Bodybuilder reveals how mysterious and incurable disease shrinks his muscles overnight

Bodybuilder reveals how mysterious and incurable disease shrinks his muscles overnight

For guys who like to work out, everyone knows that skipping leg day is a big no-no. No bodybuilder worth their salt wants to look completely stacked on top, but have skinny legs below the waist - which is why it's important to work out in that area. However, pro weightlifter Jason Sandford doesn't have a choice in the matter. He looks like he's skipped leg day no matter what, thanks to a one-in-a-million degenerative disease which has caused his legs to waste away, and even dislocated his knees multiple times due to the weight of his arms, head and torso pressing down on his lower body.

Jason, who hails from Herefordshire in England, is a former bouncer and martial artist who currently works out five days a week despite his condition, was diagnosed with Charcot-Marie-Tooth disease back in 2004, and ever since then, his leg muscles have been slowly shrinking. Nowadays he's been forced to eat a high-protein diet to preserve the remaining muscle, and wear leg braces and use a walking stick to stay mobile and upright. He's managed to dislocate his knees 18 times, and has had extensive surgery to re-secure them.

Commenting on his condition, Jason stated: "Quite literally overnight, the muscle in them just shrinks away. There will be a spasm the night before and then, by the morning, a significant chunk of my muscle mass will be gone. CMT normally affects roughly one person in every 2,500, but I’ve been told by doctors the version I have is so rare, it only affects about one in a million. [My legs] are so weak that it only takes something like walking off a street curb, or even sneezing, for them to pop out."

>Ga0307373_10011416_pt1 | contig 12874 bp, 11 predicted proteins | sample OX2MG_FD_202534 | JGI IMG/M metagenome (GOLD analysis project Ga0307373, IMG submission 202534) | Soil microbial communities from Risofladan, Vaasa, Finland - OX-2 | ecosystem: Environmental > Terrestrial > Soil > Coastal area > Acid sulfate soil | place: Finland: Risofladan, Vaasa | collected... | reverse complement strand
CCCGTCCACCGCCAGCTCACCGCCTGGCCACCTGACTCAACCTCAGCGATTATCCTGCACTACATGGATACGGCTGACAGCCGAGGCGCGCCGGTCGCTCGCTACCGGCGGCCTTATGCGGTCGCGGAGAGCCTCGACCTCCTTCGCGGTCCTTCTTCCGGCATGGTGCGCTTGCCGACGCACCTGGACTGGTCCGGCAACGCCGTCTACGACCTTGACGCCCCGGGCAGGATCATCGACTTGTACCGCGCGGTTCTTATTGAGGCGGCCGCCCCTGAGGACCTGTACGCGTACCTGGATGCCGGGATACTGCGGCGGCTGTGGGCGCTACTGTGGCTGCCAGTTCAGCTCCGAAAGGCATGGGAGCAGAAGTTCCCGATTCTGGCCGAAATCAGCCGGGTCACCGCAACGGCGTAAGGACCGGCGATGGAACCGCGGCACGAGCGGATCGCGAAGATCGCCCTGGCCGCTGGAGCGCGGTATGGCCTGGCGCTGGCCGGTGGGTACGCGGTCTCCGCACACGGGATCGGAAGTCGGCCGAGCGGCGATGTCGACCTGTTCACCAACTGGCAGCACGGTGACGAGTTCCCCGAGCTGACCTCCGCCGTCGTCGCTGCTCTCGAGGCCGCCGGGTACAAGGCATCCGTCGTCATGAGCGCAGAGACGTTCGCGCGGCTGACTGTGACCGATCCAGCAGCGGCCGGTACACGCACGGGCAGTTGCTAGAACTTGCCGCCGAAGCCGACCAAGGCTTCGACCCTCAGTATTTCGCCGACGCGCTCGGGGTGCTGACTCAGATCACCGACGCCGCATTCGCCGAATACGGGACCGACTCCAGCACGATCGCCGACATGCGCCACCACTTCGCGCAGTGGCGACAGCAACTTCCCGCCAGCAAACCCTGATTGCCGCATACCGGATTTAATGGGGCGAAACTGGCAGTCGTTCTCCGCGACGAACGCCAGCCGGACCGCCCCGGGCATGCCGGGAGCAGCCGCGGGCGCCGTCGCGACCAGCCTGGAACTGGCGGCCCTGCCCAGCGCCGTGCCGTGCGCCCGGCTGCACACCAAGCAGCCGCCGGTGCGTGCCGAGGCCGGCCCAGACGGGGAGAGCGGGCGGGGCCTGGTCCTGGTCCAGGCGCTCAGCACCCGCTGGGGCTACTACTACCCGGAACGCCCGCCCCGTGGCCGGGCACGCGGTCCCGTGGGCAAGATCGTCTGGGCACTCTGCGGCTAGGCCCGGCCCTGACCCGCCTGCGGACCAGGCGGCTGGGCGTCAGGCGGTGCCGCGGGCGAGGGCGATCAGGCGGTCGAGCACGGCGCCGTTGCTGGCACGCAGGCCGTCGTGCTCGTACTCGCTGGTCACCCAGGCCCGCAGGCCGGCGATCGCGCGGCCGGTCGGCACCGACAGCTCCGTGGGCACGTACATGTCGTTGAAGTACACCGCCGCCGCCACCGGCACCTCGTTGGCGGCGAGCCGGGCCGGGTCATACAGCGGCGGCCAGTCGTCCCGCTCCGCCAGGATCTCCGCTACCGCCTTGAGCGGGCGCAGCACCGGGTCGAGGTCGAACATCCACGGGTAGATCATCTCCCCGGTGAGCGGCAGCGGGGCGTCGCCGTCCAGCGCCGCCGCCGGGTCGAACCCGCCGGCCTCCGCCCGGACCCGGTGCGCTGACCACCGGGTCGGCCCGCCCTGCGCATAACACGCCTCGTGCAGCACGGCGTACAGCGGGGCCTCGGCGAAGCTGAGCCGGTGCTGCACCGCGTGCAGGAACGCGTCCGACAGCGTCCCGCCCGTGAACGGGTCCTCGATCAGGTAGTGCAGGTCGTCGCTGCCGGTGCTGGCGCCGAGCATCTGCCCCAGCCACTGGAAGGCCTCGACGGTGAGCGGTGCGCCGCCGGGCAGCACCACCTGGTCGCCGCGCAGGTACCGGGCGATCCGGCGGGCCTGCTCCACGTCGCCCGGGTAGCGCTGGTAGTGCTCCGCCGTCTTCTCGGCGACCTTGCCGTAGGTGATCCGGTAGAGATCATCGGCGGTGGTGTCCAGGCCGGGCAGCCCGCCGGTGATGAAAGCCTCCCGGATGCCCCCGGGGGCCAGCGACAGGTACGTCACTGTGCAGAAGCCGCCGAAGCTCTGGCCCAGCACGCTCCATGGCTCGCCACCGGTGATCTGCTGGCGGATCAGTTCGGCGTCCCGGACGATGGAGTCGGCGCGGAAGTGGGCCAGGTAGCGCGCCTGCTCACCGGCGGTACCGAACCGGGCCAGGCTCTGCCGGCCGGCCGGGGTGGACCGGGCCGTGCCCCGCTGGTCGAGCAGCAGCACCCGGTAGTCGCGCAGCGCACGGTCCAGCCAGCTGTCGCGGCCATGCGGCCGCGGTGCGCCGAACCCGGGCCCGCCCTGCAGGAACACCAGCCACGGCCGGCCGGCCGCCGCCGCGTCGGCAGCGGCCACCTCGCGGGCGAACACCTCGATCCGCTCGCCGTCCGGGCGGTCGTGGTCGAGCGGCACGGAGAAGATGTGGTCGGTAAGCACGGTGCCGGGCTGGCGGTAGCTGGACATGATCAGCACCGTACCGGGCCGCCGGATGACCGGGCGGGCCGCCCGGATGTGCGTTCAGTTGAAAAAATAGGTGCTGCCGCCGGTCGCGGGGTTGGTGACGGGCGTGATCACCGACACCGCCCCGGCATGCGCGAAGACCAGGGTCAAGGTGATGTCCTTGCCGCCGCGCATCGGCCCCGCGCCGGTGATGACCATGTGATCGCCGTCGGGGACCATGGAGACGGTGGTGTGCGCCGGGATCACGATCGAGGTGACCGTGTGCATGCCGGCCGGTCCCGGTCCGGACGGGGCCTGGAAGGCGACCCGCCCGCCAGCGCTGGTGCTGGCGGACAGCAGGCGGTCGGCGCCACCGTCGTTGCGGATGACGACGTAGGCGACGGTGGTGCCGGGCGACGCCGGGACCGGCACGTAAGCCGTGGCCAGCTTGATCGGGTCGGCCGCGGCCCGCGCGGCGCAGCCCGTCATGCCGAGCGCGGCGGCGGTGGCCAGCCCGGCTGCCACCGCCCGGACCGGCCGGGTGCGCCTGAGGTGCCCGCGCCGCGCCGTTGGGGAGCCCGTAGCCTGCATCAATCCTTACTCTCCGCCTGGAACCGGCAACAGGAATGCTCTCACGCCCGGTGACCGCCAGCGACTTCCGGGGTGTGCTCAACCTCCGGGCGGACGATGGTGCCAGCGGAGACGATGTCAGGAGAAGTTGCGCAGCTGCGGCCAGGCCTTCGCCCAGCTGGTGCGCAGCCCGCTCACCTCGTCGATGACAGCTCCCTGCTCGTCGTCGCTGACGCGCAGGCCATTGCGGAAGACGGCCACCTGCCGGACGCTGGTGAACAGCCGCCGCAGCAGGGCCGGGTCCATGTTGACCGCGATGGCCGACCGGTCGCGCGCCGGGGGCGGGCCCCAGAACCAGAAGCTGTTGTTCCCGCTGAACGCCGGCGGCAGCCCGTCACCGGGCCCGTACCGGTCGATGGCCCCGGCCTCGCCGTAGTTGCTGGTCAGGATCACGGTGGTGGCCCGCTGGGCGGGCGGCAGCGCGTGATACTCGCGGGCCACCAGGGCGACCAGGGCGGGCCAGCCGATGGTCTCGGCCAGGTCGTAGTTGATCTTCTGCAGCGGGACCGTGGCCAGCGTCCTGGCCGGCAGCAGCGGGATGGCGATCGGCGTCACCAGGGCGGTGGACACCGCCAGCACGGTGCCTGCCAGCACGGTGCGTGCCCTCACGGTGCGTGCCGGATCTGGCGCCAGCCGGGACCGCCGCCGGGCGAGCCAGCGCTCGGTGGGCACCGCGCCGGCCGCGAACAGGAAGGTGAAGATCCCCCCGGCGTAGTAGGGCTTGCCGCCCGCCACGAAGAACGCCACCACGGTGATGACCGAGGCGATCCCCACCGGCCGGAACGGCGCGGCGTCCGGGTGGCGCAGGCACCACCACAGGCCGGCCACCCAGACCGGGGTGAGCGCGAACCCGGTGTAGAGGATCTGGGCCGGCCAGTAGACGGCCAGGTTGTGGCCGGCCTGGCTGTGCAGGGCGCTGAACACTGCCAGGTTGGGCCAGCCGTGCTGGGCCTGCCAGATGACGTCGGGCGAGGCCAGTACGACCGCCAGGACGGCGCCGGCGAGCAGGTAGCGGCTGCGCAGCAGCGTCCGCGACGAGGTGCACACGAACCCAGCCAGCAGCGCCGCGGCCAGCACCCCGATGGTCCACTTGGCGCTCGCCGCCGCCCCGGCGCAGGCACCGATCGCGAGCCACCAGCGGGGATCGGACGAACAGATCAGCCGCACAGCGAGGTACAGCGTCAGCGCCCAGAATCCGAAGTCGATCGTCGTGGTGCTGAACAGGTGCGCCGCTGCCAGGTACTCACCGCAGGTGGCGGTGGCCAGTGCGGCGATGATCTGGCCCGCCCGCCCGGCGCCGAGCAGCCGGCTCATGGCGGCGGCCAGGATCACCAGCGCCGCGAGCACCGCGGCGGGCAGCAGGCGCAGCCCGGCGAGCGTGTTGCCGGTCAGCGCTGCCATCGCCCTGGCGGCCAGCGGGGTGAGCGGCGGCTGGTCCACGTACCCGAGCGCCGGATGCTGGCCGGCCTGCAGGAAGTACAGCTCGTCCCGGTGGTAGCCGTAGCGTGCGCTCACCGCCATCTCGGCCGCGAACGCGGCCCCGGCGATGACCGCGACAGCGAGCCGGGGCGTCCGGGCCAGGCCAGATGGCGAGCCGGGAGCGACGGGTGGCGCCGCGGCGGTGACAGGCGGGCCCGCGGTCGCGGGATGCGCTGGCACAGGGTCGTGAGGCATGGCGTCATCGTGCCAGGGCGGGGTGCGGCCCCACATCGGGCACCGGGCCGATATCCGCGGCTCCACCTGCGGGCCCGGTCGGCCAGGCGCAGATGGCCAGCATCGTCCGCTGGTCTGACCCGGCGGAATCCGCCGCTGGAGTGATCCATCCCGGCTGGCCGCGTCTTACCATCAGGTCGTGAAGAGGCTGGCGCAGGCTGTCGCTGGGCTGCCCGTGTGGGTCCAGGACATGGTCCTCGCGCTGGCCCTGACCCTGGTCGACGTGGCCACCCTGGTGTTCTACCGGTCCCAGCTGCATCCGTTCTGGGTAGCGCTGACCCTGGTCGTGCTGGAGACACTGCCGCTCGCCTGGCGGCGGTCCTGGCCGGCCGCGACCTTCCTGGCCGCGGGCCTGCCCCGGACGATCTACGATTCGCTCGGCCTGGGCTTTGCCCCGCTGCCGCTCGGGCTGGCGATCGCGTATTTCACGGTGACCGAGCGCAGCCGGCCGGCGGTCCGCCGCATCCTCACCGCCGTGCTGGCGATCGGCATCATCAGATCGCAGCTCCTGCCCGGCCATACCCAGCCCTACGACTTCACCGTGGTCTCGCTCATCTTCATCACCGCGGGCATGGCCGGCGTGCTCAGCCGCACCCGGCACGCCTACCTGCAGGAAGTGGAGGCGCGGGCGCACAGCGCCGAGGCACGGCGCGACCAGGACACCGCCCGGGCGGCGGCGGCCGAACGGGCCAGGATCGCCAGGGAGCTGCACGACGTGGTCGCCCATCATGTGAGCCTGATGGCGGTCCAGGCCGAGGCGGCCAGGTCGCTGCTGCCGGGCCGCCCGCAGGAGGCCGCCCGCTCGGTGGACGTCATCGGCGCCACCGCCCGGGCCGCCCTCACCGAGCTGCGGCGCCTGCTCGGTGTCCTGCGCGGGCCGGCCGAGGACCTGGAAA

He added, "My legs completely bow inwards, with the knee coming out of the back of my leg. Every time it happens I have another operation and have to spend another three months re-learning how to walk again ... I’ve now had so many general anaesthetics that I’m no longer affected in the same way and have actually woken up in the middle of operations – needing more sedation."

"I have spent years of my life now going in and out of various hospitals, but no one seems to be able to do anything that can help – they can only fix the symptoms temporarily ... I should be in a wheelchair now. I’m not because I’ve tried to keep moving and maintain my strength, by doing exercise. I also eat high-protein foods, which combined with the exercise I hope will keep me on my feet for as long as possible. But I can’t fight the inevitable force of this disease forever."

However, almost as painful as the physical injuries Jason has endured is the damage dealt to his self-esteem. Jason has described being taunted because of his body shape; and has lost a lot of his confidence. But despite all the pain he has been subjected to, he still makes it his mission to work out as much as he can. Jason, don't let the haters grind you down: you're an inspiration to us all.